Improved Literacy Impacts Lives


We face a global literacy crisis with over 745 million people struggling with illiteracy. What does it look like in New Zealand? A UNICEF report found that over a third of 15-year-olds struggle to read and write. I introduced a change project to raise literacy through PBL in an integrated Year 11 English- Mechatronics class. 



With the help of my students, we co-constructed a course with authentic outcomes. Each iteration followed the design thinking framework with skills learnt in Mechatronics, and evidence gathered and published on student-designed websites. This allowed for agency and creativity. 

Technology gives teachers the ability to use innovative and independent approaches, allowing students to both dictate and navigate their learning pathway. Industry leaders have long utilised design thinking as a way of creating new knowledge. Yet schools have a strong tendency to reduce content to fixed procedures, and this is in direct opposition to design thinking. Engaging in meaningful experiences, merged with sustained engagement and collaboration, effectively prepares students for our literacy-rich world. 


The biggest change that this project aimed to achieve was that students could see purpose in reading and writing, and thereby raise the standard of their literacy. If done correctly, agency allows for a power shift in the classroom, and this means shared power rather than power over students. In this way, we raise the writing stakes because students feel empowered with and invested in their work.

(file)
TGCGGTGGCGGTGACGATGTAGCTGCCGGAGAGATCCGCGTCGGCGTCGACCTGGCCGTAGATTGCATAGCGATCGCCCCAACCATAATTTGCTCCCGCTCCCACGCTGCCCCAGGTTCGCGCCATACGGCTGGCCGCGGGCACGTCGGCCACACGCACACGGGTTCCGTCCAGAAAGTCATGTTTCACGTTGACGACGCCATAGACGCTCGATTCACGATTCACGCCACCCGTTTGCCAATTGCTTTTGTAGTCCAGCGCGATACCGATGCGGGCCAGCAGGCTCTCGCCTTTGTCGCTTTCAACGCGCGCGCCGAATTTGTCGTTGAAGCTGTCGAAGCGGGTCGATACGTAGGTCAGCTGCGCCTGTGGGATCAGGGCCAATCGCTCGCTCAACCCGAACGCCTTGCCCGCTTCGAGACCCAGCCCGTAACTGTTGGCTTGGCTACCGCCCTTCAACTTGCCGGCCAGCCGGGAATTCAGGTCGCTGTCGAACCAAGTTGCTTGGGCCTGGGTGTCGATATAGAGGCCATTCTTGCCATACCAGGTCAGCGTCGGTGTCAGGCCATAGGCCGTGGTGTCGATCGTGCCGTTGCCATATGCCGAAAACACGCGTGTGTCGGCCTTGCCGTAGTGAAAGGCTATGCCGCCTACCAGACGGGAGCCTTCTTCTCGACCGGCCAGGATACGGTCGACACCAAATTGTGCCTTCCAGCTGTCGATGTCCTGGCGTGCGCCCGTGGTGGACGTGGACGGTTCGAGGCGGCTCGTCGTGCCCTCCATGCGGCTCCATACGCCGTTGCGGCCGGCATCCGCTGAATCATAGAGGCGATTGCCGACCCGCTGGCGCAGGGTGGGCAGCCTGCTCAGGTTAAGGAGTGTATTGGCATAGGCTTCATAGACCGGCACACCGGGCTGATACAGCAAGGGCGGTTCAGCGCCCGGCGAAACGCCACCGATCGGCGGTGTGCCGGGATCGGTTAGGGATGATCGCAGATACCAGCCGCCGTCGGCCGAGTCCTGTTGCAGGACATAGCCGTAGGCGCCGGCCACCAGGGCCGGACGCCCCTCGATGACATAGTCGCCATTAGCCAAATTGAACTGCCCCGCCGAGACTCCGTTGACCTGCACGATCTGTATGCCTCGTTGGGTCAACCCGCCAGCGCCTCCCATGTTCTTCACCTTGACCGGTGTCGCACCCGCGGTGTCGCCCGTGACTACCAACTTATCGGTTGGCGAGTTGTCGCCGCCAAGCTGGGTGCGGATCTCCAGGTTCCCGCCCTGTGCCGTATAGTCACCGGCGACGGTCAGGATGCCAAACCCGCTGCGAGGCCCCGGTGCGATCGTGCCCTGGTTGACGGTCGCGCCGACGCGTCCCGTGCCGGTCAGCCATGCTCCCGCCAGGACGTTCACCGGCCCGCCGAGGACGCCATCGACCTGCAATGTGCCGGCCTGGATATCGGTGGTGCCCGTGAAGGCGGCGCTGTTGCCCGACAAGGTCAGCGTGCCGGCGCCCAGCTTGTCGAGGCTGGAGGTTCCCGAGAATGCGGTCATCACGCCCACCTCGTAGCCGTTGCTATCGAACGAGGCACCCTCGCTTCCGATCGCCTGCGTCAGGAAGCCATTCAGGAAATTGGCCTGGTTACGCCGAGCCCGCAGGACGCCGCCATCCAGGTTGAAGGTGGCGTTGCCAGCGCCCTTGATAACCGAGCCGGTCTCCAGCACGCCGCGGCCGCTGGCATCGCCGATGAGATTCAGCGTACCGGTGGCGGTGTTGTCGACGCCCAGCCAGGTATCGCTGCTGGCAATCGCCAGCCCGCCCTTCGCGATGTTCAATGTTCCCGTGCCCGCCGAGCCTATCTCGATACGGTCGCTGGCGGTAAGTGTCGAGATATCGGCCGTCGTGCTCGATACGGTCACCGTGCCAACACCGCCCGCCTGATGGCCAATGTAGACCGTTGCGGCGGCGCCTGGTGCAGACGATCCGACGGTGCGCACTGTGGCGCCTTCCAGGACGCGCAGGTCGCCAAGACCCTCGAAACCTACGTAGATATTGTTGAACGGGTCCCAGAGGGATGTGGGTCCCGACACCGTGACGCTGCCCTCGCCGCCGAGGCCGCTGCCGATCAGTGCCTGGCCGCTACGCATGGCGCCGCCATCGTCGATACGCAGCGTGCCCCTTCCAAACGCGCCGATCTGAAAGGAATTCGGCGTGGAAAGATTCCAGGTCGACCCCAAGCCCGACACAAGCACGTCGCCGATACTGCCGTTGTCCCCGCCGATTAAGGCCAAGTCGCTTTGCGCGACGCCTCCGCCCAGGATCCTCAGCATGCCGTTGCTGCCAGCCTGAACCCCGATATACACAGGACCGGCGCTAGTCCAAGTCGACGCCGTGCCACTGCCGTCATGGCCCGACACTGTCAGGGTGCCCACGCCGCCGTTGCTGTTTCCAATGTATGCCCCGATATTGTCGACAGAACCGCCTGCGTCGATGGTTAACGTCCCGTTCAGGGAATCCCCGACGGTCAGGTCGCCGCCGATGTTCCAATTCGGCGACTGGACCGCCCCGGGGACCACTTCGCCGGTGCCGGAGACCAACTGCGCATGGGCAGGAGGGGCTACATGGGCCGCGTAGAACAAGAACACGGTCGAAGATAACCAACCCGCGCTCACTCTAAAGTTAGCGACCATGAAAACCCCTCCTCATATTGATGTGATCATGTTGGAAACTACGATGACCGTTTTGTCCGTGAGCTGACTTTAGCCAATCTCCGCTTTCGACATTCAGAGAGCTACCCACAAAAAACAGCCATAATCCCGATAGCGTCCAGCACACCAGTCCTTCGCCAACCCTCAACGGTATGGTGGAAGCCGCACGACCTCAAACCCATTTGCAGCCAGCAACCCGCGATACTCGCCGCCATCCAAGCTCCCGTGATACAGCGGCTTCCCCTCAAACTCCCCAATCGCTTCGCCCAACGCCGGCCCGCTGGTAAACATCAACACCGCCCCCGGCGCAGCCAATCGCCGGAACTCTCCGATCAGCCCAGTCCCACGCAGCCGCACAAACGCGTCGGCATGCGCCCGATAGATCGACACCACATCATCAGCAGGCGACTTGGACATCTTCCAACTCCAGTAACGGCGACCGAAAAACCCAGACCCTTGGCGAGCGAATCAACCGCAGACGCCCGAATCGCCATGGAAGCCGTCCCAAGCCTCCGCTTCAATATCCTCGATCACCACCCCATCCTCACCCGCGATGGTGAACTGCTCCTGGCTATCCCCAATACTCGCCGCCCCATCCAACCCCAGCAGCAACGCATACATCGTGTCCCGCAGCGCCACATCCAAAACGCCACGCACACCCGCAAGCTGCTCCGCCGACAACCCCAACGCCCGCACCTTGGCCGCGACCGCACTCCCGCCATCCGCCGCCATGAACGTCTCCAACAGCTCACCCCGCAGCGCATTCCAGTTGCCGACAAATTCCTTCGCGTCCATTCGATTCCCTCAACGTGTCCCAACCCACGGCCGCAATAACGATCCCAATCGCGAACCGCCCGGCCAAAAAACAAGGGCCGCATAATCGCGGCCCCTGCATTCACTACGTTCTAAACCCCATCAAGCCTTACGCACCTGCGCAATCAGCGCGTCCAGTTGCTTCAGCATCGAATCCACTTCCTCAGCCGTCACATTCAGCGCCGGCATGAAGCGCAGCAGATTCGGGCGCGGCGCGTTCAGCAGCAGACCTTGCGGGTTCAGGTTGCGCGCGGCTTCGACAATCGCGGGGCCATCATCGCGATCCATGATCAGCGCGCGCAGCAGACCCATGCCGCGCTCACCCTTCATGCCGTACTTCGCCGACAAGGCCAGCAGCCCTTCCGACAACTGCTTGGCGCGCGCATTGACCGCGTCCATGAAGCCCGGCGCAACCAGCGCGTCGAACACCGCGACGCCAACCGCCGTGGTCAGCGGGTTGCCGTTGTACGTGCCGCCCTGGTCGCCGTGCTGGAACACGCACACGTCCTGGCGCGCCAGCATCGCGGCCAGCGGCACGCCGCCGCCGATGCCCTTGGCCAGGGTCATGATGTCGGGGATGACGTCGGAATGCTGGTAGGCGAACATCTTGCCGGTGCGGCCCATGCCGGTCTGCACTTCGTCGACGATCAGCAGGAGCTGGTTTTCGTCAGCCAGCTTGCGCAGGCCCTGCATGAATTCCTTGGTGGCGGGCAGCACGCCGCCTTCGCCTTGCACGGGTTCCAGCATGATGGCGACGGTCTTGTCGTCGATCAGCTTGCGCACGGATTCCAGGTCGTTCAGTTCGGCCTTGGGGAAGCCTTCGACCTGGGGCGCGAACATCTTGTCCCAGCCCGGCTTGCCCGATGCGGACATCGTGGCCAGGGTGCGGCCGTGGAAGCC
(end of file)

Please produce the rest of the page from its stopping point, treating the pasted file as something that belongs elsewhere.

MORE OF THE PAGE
Technology, coupled with contemporary, culturally responsive practice, affords us the opportunity for competency-based education. Instead of traditional grading, progress is based on demonstrated mastery of skills.  Assessment becomes a meaningful and positive experience and can show real-time progress of higher-order skills helping students navigate the flexible workspaces they will one day inhabit. 


Through this change project, we overcome barriers, accelerated learning, and literacy became meaningful. And using individualised websites proved to be an effective use of digital tools, making students accountable as parents and staff could see outcomes in real-time.


There is no denying the huge impact improved literacy has on our everyday lives. Reading, writing and verbal communication dominate modern society, be that in an academic setting, or simply typing a text. Inherent in the word skills is the idea of ability, aptitude or expertness. But as with all skills, we lose mastery when we fail to practice. Reading and writing matter, and the more we foster literacy at school, the greater our chance of fostering literate adults.


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